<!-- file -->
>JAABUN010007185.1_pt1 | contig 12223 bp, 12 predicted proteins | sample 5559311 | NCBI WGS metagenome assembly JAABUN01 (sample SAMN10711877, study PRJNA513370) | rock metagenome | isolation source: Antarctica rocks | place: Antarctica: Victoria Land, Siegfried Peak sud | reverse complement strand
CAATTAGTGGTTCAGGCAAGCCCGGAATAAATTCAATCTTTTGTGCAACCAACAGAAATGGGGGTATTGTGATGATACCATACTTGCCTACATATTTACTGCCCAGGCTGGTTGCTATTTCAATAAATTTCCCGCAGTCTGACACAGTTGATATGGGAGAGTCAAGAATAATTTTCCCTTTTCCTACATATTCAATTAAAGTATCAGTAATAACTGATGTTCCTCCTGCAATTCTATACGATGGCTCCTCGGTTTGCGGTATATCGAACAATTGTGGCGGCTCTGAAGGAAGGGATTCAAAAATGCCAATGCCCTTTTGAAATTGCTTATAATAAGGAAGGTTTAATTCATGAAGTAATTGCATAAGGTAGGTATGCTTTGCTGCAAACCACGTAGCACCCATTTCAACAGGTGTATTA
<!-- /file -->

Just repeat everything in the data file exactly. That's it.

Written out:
>JAABUN010007185.1_pt1 | contig 12223 bp, 12 predicted proteins | sample 5559311 | NCBI WGS metagenome assembly JAABUN01 (sample SAMN10711877, study PRJNA513370) | rock metagenome | isolation source: Antarctica rocks | place: Antarctica: Victoria Land, Siegfried Peak sud | reverse complement strand
CAATTAGTGGTTCAGGCAAGCCCGGAATAAATTCAATCTTTTGTGCAACCAACAGAAATGGGGGTATTGTGATGATACCATACTTGCCTACATATTTACTGCCCAGGCTGGTTGCTATTTCAATAAATTTCCCGCAGTCTGACACAGTTGATATGGGAGAGTCAAGAATAATTTTCCCTTTTCCTACATATTCAATTAAAGTATCAGTAATAACTGATGTTCCTCCTGCAATTCTATACGATGGCTCCTCGGTTTGCGGTATATCGAACAATTGTGGCGGCTCTGAAGGAAGGGATTCAAAAATGCCAATGCCCTTTTGAAATTGCTTATAATAAGGAAGGTTTAATTCATGAAGTAATTGCATAAGGTAGGTATGCTTTGCTGCAAACCACGTAGCACCCATTTCAACAGGTGTATTA